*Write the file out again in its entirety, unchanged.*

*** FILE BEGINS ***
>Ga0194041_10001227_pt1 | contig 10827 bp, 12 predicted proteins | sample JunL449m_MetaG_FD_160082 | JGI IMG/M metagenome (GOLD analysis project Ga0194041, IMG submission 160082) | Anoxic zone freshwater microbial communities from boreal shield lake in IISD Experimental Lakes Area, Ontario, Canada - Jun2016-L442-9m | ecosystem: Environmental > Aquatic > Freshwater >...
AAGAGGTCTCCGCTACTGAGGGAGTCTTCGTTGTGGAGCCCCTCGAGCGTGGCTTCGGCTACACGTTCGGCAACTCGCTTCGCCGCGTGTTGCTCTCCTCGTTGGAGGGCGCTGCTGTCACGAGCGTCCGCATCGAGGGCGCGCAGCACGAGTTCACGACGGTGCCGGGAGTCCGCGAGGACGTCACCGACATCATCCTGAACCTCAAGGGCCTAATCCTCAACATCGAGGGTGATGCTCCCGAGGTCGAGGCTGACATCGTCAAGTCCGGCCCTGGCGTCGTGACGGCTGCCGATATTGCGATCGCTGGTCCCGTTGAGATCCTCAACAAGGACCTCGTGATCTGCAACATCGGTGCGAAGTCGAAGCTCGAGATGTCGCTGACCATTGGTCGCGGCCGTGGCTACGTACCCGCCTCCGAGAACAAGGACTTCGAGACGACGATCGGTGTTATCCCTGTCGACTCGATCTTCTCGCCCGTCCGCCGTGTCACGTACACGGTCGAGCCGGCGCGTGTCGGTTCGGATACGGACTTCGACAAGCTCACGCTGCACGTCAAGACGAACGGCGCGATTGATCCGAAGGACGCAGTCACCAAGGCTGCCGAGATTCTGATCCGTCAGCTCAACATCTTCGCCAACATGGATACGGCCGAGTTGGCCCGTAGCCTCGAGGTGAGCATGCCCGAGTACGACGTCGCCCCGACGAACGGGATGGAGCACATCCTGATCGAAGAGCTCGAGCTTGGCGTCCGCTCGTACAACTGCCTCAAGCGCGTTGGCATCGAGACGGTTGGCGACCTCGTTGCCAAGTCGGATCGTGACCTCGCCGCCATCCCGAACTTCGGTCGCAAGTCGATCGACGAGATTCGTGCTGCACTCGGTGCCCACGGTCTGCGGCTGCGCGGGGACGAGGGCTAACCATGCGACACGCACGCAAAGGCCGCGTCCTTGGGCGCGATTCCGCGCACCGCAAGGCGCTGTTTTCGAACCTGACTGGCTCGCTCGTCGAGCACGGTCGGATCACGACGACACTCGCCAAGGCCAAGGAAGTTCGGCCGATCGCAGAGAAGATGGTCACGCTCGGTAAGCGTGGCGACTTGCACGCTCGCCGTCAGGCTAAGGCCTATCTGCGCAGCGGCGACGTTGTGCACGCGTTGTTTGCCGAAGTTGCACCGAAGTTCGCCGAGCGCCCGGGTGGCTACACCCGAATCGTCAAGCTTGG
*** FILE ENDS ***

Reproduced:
>Ga0194041_10001227_pt1 | contig 10827 bp, 12 predicted proteins | sample JunL449m_MetaG_FD_160082 | JGI IMG/M metagenome (GOLD analysis project Ga0194041, IMG submission 160082) | Anoxic zone freshwater microbial communities from boreal shield lake in IISD Experimental Lakes Area, Ontario, Canada - Jun2016-L442-9m | ecosystem: Environmental > Aquatic > Freshwater >...
AAGAGGTCTCCGCTACTGAGGGAGTCTTCGTTGTGGAGCCCCTCGAGCGTGGCTTCGGCTACACGTTCGGCAACTCGCTTCGCCGCGTGTTGCTCTCCTCGTTGGAGGGCGCTGCTGTCACGAGCGTCCGCATCGAGGGCGCGCAGCACGAGTTCACGACGGTGCCGGGAGTCCGCGAGGACGTCACCGACATCATCCTGAACCTCAAGGGCCTAATCCTCAACATCGAGGGTGATGCTCCCGAGGTCGAGGCTGACATCGTCAAGTCCGGCCCTGGCGTCGTGACGGCTGCCGATATTGCGATCGCTGGTCCCGTTGAGATCCTCAACAAGGACCTCGTGATCTGCAACATCGGTGCGAAGTCGAAGCTCGAGATGTCGCTGACCATTGGTCGCGGCCGTGGCTACGTACCCGCCTCCGAGAACAAGGACTTCGAGACGACGATCGGTGTTATCCCTGTCGACTCGATCTTCTCGCCCGTCCGCCGTGTCACGTACACGGTCGAGCCGGCGCGTGTCGGTTCGGATACGGACTTCGACAAGCTCACGCTGCACGTCAAGACGAACGGCGCGATTGATCCGAAGGACGCAGTCACCAAGGCTGCCGAGATTCTGATCCGTCAGCTCAACATCTTCGCCAACATGGATACGGCCGAGTTGGCCCGTAGCCTCGAGGTGAGCATGCCCGAGTACGACGTCGCCCCGACGAACGGGATGGAGCACATCCTGATCGAAGAGCTCGAGCTTGGCGTCCGCTCGTACAACTGCCTCAAGCGCGTTGGCATCGAGACGGTTGGCGACCTCGTTGCCAAGTCGGATCGTGACCTCGCCGCCATCCCGAACTTCGGTCGCAAGTCGATCGACGAGATTCGTGCTGCACTCGGTGCCCACGGTCTGCGGCTGCGCGGGGACGAGGGCTAACCATGCGACACGCACGCAAAGGCCGCGTCCTTGGGCGCGATTCCGCGCACCGCAAGGCGCTGTTTTCGAACCTGACTGGCTCGCTCGTCGAGCACGGTCGGATCACGACGACACTCGCCAAGGCCAAGGAAGTTCGGCCGATCGCAGAGAAGATGGTCACGCTCGGTAAGCGTGGCGACTTGCACGCTCGCCGTCAGGCTAAGGCCTATCTGCGCAGCGGCGACGTTGTGCACGCGTTGTTTGCCGAAGTTGCACCGAAGTTCGCCGAGCGCCCGGGTGGCTACACCCGAATCGTCAAGCTTGG